to a design and learn to use it more effectively,
    Nielsen offers this observation
  • "Usability can improve error avoidance
    substantially more than skilled experienced
    user performance."

  • The overall message of most usability
    recommendations? Keep it simple, stupid. Give
    people what they want, when they want it, looking
    like they expect it to look, without cluttering
    them up with things they don't want.

Think like a user
  • Avoid internal jargon and organization
  • The user hasnt always done it that way
  • Example Posting of content by issue because once
    upon a time, the point was to feature your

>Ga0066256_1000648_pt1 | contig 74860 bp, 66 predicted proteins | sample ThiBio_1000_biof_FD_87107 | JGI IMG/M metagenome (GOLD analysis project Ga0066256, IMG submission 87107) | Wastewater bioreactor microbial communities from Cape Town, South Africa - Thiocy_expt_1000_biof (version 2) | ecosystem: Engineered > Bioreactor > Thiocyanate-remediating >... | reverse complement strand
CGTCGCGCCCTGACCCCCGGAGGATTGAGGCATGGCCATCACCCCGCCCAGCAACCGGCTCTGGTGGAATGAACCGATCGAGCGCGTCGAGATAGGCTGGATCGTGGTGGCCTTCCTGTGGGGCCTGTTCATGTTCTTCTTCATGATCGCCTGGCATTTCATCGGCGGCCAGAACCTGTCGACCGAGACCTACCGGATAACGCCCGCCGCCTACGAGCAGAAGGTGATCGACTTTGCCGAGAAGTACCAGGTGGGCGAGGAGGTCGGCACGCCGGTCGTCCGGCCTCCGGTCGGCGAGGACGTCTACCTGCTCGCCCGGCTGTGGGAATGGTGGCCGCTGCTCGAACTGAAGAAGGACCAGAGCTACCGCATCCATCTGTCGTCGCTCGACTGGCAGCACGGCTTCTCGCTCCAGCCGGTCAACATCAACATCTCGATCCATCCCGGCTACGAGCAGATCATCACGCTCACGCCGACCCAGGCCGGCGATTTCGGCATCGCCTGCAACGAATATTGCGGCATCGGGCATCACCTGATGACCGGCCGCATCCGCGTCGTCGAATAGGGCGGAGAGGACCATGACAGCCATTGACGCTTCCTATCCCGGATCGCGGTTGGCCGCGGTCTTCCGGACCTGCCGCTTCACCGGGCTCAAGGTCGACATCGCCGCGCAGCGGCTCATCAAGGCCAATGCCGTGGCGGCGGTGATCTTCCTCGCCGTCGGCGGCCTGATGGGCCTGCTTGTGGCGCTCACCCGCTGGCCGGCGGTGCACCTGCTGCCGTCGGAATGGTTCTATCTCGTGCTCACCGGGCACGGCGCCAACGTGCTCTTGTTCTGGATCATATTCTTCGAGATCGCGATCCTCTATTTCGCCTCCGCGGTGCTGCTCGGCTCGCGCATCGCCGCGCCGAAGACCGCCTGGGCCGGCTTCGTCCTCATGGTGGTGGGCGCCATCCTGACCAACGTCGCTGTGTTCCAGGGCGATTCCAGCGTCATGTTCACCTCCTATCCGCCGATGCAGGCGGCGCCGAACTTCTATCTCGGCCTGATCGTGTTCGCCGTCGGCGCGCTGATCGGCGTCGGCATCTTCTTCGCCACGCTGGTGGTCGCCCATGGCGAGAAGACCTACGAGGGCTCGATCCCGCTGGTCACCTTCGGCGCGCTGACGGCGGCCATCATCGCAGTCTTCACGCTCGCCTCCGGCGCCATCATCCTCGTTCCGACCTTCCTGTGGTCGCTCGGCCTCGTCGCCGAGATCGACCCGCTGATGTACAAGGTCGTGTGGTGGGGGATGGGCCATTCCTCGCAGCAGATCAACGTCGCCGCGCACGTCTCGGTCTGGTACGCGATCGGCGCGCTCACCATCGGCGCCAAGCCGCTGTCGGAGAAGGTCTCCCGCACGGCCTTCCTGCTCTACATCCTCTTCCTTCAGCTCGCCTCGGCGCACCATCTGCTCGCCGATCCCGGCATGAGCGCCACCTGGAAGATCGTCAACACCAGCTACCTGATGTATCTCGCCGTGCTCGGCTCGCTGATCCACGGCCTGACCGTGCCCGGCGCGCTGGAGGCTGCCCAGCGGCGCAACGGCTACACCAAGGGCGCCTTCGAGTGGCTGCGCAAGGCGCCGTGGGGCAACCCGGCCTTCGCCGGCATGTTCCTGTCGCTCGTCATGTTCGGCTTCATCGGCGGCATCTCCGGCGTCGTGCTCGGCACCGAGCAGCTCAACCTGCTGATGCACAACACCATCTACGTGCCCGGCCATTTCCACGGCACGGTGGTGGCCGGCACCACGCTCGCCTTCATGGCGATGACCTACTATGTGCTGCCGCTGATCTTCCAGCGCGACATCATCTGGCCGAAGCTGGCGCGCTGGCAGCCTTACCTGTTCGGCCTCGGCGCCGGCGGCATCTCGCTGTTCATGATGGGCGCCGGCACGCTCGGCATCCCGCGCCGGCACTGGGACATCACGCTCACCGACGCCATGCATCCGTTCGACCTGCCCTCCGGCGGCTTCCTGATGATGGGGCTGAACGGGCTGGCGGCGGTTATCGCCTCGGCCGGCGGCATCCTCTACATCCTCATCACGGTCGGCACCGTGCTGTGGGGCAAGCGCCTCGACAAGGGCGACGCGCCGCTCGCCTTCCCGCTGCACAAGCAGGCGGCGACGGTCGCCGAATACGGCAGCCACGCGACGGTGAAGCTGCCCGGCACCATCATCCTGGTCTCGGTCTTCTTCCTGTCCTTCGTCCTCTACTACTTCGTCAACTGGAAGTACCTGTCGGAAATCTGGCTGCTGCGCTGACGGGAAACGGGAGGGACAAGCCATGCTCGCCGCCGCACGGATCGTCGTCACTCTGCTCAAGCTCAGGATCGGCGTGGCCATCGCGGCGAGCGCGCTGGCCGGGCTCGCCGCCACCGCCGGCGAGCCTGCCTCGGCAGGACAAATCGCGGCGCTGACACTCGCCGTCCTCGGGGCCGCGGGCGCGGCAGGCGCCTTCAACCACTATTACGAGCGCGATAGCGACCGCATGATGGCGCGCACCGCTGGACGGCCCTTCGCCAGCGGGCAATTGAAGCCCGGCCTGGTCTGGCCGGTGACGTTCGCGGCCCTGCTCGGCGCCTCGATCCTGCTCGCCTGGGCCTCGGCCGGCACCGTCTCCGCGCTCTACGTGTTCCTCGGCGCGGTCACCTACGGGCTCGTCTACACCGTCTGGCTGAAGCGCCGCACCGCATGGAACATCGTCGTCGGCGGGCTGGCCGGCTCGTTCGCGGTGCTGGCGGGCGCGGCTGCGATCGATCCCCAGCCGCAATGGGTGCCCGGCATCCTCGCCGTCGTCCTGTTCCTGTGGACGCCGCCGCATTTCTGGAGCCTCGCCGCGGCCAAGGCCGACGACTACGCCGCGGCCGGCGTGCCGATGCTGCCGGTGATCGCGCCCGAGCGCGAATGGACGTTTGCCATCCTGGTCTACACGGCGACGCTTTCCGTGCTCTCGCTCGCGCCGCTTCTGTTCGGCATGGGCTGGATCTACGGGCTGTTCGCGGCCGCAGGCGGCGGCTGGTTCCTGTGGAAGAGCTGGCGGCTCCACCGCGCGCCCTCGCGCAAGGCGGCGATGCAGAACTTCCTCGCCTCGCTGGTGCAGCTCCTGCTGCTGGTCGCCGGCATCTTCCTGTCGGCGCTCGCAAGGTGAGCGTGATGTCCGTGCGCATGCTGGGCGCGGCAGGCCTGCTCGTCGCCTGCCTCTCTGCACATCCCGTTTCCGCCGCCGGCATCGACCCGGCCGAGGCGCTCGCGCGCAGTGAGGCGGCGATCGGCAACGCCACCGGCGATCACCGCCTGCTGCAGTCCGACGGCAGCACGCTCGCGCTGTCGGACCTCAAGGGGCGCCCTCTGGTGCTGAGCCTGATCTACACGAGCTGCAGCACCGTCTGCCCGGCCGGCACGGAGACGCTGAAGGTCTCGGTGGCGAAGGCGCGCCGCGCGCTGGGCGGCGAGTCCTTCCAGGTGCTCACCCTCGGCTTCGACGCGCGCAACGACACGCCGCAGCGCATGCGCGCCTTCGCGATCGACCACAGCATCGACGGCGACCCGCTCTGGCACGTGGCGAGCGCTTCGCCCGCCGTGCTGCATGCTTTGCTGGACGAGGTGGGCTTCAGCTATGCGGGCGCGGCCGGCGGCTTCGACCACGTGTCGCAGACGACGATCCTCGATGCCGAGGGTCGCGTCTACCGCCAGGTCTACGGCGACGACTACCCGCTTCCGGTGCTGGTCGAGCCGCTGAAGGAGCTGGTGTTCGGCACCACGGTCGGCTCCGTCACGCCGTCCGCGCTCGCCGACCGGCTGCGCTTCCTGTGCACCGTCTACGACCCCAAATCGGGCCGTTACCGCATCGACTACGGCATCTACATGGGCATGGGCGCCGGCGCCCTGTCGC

magazine's content on the web and sell magazines.
    Now not too many people care about content by
    issue, they want information on a topic and the
    issue date is largely irrelevant clutter.

But remember you arent one
  • You know too much.
  • One of usability's most hard-earned lessons is
    that "you are not the user." If you work on a
    development project, you're atypical by
    definition. Design to optimize the user
    experience for outsiders, not insiders.--Nielsen
  • How? Back to user testing. Find out what your
    users really want from your site.

Keys to Usability
  • Communicating clearly so that users understand
    you. Users allocate minimal time to initial
    website visits, so you must quickly convince them
    that the site's worthwhile.
  • Providing information users want. Users must be